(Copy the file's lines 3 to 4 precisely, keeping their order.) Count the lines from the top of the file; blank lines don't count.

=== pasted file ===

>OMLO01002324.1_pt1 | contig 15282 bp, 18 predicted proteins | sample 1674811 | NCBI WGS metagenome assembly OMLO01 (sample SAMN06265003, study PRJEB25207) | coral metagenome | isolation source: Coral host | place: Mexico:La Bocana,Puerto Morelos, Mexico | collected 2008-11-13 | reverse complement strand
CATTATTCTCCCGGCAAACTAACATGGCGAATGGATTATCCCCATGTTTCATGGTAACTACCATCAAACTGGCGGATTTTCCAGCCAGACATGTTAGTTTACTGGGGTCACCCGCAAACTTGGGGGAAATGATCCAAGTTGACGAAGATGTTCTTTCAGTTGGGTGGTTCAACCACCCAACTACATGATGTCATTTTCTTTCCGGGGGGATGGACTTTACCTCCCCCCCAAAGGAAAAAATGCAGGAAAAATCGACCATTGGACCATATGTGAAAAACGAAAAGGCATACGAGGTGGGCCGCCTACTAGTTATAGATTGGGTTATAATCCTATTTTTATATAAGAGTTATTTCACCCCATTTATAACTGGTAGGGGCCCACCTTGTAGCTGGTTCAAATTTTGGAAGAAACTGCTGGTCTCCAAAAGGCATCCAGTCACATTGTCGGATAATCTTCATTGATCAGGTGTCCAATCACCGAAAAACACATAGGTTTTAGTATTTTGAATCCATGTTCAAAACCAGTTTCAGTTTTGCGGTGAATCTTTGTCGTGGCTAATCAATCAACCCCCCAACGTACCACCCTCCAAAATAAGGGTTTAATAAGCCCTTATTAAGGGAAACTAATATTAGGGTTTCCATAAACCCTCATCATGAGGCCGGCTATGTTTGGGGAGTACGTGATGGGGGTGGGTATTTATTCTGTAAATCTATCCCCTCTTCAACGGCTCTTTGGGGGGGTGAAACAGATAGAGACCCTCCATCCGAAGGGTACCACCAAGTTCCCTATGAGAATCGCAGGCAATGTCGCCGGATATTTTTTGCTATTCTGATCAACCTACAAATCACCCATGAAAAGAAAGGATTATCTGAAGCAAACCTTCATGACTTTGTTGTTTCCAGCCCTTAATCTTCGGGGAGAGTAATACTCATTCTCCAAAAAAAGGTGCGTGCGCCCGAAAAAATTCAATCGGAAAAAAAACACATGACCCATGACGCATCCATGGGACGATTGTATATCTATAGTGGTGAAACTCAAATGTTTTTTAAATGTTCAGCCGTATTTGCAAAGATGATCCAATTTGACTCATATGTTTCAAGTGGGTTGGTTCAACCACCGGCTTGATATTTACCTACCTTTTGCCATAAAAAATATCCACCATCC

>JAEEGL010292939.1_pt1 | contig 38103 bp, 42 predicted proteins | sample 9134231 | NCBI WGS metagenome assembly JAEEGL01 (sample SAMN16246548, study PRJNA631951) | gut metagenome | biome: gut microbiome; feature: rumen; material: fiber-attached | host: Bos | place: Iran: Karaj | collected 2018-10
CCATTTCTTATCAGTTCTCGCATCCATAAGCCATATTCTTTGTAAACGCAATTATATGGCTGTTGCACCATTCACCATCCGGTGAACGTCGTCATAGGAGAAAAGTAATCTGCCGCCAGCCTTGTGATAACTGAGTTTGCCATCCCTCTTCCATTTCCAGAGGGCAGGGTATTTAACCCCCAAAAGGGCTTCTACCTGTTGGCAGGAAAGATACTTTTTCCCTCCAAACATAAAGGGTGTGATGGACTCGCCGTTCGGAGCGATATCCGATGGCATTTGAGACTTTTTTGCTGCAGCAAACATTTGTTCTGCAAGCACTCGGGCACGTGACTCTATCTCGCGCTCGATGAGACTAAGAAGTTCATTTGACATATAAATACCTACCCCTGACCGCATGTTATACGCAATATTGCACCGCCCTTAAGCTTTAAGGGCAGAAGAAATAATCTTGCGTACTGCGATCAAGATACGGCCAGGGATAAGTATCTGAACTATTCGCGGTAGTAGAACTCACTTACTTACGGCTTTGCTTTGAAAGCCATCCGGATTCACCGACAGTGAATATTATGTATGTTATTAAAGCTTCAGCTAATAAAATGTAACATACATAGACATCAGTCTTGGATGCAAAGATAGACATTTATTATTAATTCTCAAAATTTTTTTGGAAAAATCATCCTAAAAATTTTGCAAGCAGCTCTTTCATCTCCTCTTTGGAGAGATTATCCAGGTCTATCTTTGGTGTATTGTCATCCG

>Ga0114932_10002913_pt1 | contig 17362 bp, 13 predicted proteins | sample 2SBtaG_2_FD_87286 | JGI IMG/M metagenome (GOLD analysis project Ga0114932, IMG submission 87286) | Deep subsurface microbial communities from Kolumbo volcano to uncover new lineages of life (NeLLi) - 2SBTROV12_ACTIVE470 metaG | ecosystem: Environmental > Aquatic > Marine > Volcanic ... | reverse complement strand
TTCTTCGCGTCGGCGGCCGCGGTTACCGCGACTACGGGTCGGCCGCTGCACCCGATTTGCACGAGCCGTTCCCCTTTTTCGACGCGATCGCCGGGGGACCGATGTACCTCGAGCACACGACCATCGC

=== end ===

>JAEEGL010292939.1_pt1 | contig 38103 bp, 42 predicted proteins | sample 9134231 | NCBI WGS metagenome assembly JAEEGL01 (sample SAMN16246548, study PRJNA631951) | gut metagenome | biome: gut microbiome; feature: rumen; material: fiber-attached | host: Bos | place: Iran: Karaj | collected 2018-10
CCATTTCTTATCAGTTCTCGCATCCATAAGCCATATTCTTTGTAAACGCAATTATATGGCTGTTGCACCATTCACCATCCGGTGAACGTCGTCATAGGAGAAAAGTAATCTGCCGCCAGCCTTGTGATAACTGAGTTTGCCATCCCTCTTCCATTTCCAGAGGGCAGGGTATTTAACCCCCAAAAGGGCTTCTACCTGTTGGCAGGAAAGATACTTTTTCCCTCCAAACATAAAGGGTGTGATGGACTCGCCGTTCGGAGCGATATCCGATGGCATTTGAGACTTTTTTGCTGCAGCAAACATTTGTTCTGCAAGCACTCGGGCACGTGACTCTATCTCGCGCTCGATGAGACTAAGAAGTTCATTTGACATATAAATACCTACCCCTGACCGCATGTTATACGCAATATTGCACCGCCCTTAAGCTTTAAGGGCAGAAGAAATAATCTTGCGTACTGCGATCAAGATACGGCCAGGGATAAGTATCTGAACTATTCGCGGTAGTAGAACTCACTTACTTACGGCTTTGCTTTGAAAGCCATCCGGATTCACCGACAGTGAATATTATGTATGTTATTAAAGCTTCAGCTAATAAAATGTAACATACATAGACATCAGTCTTGGATGCAAAGATAGACATTTATTATTAATTCTCAAAATTTTTTTGGAAAAATCATCCTAAAAATTTTGCAAGCAGCTCTTTCATCTCCTCTTTGGAGAGATTATCCAGGTCTATCTTTGGTGTATTGTCATCCG